Republican Donald Trump won the 2016 presidential election in an unexpected upset over Democratic candidate Hillary Clinton.
In a much tighter race than was anticipated, Trump won swing states like Pennsylvania, Ohio and Florida. As of 11:45 p.m. Tuesday night, CNN reported the electoral count as 268 for Donald Trump and 216 for Hillary Clinton, with 270 needed to win.
Clinton called and conceded to Donald Trump just 20 minutes before the Pilot House closed at midnight. Students had mixed reactions to the election result.
“I’m shocked. I don’t understand on any level how this is possible,” said junior Triana Matheson, who watched the election in Lund Hall. “It’s very disconcerting to me, as both a woman and, I guess, a human being. I don’t understand how this could happen at all. Every hurdle he has crossed and every step he’s taken closer to the White House, I’ve been shocked. He’s not presidential. He’s not even a good person.”
There were relatively large groups of Trump supporters gathered in the Pilot House tonight, watching the results unfold. Many were pleased with the Republican nominee’s success.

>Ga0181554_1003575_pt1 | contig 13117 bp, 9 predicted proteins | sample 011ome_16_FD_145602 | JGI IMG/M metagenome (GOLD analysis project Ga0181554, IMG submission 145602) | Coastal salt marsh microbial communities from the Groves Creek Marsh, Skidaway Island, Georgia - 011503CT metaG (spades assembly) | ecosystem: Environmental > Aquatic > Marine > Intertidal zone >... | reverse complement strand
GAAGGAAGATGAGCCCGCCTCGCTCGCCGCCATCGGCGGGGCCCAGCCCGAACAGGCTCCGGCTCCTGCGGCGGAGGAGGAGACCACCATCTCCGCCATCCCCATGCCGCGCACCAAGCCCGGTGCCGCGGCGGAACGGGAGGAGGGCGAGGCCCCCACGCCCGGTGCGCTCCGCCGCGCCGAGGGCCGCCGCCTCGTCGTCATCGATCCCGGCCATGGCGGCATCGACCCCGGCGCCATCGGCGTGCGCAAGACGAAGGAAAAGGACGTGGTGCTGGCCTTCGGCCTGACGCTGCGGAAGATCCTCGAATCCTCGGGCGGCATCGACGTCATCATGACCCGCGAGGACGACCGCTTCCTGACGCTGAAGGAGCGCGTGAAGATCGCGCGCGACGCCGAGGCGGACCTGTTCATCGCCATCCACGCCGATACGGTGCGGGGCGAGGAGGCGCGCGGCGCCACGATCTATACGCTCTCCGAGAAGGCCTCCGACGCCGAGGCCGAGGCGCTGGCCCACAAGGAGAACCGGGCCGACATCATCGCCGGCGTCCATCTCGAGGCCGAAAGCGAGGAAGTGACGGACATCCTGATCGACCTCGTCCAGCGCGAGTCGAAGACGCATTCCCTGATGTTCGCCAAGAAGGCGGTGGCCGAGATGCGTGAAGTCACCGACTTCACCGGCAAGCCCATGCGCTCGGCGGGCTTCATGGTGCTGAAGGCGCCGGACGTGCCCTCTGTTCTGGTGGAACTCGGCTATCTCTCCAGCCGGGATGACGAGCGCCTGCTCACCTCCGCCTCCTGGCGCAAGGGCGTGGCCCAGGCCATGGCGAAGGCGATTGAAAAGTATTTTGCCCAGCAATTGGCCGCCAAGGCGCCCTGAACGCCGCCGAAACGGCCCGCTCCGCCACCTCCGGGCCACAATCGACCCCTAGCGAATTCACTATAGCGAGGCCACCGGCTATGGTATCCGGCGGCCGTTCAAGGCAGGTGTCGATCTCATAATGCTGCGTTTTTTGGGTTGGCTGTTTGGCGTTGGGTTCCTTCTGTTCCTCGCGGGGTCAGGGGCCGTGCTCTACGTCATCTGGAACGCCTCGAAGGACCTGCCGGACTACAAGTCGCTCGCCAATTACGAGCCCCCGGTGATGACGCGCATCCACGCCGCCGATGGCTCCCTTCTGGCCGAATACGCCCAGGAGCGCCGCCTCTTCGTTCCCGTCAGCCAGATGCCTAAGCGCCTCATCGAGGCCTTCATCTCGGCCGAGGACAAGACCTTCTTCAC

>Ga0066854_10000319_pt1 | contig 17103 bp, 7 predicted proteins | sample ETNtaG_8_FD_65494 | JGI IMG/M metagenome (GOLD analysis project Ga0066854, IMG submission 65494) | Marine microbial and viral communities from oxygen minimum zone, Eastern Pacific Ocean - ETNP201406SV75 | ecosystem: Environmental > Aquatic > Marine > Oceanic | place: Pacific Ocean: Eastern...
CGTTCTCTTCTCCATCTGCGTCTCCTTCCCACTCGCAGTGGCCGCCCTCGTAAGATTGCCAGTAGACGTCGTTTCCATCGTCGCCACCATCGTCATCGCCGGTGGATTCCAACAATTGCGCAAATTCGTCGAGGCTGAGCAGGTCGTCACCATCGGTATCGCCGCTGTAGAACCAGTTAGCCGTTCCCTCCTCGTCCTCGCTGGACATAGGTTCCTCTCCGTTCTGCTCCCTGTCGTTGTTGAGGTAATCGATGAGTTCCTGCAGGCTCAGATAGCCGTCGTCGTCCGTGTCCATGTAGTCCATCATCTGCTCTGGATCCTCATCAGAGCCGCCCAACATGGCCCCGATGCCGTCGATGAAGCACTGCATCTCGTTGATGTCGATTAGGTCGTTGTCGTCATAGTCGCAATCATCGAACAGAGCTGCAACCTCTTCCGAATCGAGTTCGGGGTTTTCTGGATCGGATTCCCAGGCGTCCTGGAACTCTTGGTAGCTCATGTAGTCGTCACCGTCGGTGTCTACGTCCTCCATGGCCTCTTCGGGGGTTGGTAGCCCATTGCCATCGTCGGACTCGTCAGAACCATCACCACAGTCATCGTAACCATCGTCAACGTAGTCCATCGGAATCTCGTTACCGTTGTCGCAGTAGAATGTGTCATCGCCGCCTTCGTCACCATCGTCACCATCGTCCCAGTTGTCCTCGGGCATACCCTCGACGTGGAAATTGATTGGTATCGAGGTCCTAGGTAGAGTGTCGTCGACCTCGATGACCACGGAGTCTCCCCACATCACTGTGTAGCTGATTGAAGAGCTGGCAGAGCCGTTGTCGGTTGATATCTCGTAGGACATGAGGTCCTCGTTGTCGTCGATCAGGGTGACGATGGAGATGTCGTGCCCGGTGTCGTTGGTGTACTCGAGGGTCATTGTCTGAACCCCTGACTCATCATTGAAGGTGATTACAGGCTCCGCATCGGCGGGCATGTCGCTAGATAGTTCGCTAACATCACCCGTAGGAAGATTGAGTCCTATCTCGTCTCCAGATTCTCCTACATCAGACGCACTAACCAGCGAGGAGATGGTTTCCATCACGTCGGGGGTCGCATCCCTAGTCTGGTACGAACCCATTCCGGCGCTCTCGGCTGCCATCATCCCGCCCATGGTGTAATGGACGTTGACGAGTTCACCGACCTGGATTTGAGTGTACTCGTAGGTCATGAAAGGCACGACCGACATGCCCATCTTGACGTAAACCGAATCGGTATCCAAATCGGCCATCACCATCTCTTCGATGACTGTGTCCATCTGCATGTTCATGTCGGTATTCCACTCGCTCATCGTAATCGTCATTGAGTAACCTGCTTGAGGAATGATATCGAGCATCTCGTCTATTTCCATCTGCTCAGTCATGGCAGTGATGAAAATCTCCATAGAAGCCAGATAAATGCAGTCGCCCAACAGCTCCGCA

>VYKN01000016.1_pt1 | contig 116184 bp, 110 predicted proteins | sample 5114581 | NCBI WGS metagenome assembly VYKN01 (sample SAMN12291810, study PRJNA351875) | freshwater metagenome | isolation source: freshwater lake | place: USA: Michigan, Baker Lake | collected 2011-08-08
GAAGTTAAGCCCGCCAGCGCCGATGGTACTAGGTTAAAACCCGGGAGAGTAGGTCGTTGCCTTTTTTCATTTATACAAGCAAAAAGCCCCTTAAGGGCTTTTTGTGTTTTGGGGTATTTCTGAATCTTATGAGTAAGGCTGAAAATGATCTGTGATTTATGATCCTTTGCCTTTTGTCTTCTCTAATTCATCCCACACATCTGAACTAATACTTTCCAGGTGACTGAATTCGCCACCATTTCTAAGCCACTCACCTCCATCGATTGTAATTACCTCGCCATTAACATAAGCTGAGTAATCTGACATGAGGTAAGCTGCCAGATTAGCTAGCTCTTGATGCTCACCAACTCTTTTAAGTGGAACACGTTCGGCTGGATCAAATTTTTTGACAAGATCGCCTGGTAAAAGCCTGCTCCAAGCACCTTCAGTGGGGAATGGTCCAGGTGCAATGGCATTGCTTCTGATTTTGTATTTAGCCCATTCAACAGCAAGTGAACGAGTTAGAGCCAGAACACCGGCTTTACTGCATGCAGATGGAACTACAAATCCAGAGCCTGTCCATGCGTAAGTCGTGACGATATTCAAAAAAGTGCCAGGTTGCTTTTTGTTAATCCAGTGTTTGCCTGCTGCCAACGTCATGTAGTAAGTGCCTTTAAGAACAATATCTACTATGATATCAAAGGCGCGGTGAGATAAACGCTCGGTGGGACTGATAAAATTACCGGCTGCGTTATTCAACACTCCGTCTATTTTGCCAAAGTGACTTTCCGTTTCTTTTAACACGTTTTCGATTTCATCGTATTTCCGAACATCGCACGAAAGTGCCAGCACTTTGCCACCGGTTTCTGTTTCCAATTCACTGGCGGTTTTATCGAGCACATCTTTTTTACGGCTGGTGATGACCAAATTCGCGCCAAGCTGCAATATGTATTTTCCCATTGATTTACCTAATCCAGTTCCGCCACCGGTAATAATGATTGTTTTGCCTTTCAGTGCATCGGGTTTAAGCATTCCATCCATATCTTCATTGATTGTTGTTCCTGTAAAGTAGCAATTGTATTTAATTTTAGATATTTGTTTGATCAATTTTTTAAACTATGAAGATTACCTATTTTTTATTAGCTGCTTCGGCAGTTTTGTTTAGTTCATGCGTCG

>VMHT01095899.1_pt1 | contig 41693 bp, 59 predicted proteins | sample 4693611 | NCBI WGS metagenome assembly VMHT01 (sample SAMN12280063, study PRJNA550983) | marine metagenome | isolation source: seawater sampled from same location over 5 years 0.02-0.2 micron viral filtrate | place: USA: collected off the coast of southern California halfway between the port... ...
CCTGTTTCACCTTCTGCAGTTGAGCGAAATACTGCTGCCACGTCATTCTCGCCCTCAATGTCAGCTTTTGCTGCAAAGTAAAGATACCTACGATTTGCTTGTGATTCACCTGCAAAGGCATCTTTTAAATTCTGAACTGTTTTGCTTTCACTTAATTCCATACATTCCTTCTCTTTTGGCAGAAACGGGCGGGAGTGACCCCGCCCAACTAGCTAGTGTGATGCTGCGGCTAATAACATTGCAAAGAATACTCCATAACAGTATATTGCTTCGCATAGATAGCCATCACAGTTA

“I’m feeling really great,” freshman Grady Miller, who supports Trump, said. “I had some doubts but I’m glad I’m being proved wrong.”
A few of the issues students prioritized at the close of the 2016 election season are trade and foreign policy.
“Foreign policy is important because nowadays, America is so involved in outside matters,” said freshman Tristan Martin, who didn’t say who he supported in the election.
Several attribute Clinton’s loss to a lack of voter turnout for the candidate. Although according to USA Today, voter turnout was up 4.7 percent around the nation.
“It’s sad that we have the most voter turnout in years and we have the two worst candidates,” said sophomore Jumel Villacarlos, who watched the election’s final moments in Christie. Villacarlos said that while he did vote, he was not enthusiastic about either candidate.
In Trump’s acceptance speech Tuesday night in New York, he said, “We will deal fairly with everyone. We will seek common ground, not conflict.”
As the outcome of the election unfolds, stay tuned for more Beacon coverage on student responses.
Olivia Sanchez, Dora Totoian, Rylee Warner and Rachel Ramirez contributed to reporting for this story.